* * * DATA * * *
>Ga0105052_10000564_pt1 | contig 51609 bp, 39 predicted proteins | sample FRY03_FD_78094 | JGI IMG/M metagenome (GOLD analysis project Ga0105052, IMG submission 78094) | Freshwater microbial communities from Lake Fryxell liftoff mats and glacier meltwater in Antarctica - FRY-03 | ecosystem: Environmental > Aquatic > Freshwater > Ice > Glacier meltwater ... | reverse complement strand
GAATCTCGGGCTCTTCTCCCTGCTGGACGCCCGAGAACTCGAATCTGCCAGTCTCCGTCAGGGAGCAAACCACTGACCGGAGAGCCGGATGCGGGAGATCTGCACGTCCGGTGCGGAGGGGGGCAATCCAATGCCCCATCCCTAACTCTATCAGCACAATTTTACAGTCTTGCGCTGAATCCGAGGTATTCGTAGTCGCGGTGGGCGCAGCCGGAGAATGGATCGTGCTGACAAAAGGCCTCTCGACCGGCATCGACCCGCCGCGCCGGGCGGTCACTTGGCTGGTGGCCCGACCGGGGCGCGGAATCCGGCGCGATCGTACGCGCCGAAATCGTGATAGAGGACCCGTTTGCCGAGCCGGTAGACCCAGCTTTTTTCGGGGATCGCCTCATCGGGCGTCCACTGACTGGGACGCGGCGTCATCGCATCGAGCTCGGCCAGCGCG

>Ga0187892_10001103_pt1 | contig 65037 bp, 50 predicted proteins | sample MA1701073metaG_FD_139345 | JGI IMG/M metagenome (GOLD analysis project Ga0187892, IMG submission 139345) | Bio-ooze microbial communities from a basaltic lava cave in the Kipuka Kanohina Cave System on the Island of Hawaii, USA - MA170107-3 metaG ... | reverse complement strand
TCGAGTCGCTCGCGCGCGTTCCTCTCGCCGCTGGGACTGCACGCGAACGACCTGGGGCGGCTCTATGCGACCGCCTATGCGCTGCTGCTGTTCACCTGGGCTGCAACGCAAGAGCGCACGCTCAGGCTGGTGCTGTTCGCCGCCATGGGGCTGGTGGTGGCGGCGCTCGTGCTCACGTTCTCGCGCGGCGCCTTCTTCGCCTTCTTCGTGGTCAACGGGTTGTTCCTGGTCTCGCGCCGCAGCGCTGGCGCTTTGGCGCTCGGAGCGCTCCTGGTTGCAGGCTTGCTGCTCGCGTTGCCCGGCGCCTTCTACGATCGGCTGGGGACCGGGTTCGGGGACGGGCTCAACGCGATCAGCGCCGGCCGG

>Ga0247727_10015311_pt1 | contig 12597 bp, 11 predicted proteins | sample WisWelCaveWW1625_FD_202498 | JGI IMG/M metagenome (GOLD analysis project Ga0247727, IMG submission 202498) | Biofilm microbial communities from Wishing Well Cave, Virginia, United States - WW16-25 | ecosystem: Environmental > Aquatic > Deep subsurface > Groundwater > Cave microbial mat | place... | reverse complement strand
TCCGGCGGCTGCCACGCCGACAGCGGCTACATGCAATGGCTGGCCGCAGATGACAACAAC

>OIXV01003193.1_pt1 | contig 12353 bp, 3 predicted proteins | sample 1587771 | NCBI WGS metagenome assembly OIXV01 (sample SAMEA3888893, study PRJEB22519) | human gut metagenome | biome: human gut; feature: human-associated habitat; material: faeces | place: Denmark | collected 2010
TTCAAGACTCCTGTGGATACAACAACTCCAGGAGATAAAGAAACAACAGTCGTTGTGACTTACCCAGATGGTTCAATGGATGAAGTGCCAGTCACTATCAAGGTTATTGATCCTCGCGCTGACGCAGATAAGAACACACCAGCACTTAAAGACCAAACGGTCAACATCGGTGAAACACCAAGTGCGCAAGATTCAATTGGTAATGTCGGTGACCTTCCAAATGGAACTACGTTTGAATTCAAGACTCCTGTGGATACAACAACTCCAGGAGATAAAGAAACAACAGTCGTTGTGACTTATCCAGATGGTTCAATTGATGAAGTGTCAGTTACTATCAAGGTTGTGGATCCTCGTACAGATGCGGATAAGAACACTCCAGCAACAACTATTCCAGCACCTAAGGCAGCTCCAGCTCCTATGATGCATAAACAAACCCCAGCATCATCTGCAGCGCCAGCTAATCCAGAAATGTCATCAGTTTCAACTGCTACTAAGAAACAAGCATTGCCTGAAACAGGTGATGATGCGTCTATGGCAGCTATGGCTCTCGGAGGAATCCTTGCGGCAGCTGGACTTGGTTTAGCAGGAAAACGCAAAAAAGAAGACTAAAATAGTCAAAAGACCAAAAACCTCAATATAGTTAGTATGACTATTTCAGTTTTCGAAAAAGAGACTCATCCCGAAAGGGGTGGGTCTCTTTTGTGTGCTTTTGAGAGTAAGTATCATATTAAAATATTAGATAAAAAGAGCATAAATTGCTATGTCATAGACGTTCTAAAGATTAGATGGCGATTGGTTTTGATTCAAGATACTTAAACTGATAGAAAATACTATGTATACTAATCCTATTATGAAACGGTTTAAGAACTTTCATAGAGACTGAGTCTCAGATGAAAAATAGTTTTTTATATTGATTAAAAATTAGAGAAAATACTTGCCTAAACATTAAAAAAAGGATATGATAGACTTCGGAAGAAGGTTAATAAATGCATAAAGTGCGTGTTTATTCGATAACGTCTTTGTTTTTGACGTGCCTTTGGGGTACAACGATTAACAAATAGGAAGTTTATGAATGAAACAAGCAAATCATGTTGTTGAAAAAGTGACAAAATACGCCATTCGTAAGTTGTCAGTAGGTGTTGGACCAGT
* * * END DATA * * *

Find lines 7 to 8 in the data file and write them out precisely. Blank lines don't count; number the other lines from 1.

>OIXV01003193.1_pt1 | contig 12353 bp, 3 predicted proteins | sample 1587771 | NCBI WGS metagenome assembly OIXV01 (sample SAMEA3888893, study PRJEB22519) | human gut metagenome | biome: human gut; feature: human-associated habitat; material: faeces | place: Denmark | collected 2010
TTCAAGACTCCTGTGGATACAACAACTCCAGGAGATAAAGAAACAACAGTCGTTGTGACTTACCCAGATGGTTCAATGGATGAAGTGCCAGTCACTATCAAGGTTATTGATCCTCGCGCTGACGCAGATAAGAACACACCAGCACTTAAAGACCAAACGGTCAACATCGGTGAAACACCAAGTGCGCAAGATTCAATTGGTAATGTCGGTGACCTTCCAAATGGAACTACGTTTGAATTCAAGACTCCTGTGGATACAACAACTCCAGGAGATAAAGAAACAACAGTCGTTGTGACTTATCCAGATGGTTCAATTGATGAAGTGTCAGTTACTATCAAGGTTGTGGATCCTCGTACAGATGCGGATAAGAACACTCCAGCAACAACTATTCCAGCACCTAAGGCAGCTCCAGCTCCTATGATGCATAAACAAACCCCAGCATCATCTGCAGCGCCAGCTAATCCAGAAATGTCATCAGTTTCAACTGCTACTAAGAAACAAGCATTGCCTGAAACAGGTGATGATGCGTCTATGGCAGCTATGGCTCTCGGAGGAATCCTTGCGGCAGCTGGACTTGGTTTAGCAGGAAAACGCAAAAAAGAAGACTAAAATAGTCAAAAGACCAAAAACCTCAATATAGTTAGTATGACTATTTCAGTTTTCGAAAAAGAGACTCATCCCGAAAGGGGTGGGTCTCTTTTGTGTGCTTTTGAGAGTAAGTATCATATTAAAATATTAGATAAAAAGAGCATAAATTGCTATGTCATAGACGTTCTAAAGATTAGATGGCGATTGGTTTTGATTCAAGATACTTAAACTGATAGAAAATACTATGTATACTAATCCTATTATGAAACGGTTTAAGAACTTTCATAGAGACTGAGTCTCAGATGAAAAATAGTTTTTTATATTGATTAAAAATTAGAGAAAATACTTGCCTAAACATTAAAAAAAGGATATGATAGACTTCGGAAGAAGGTTAATAAATGCATAAAGTGCGTGTTTATTCGATAACGTCTTTGTTTTTGACGTGCCTTTGGGGTACAACGATTAACAAATAGGAAGTTTATGAATGAAACAAGCAAATCATGTTGTTGAAAAAGTGACAAAATACGCCATTCGTAAGTTGTCAGTAGGTGTTGGACCAGT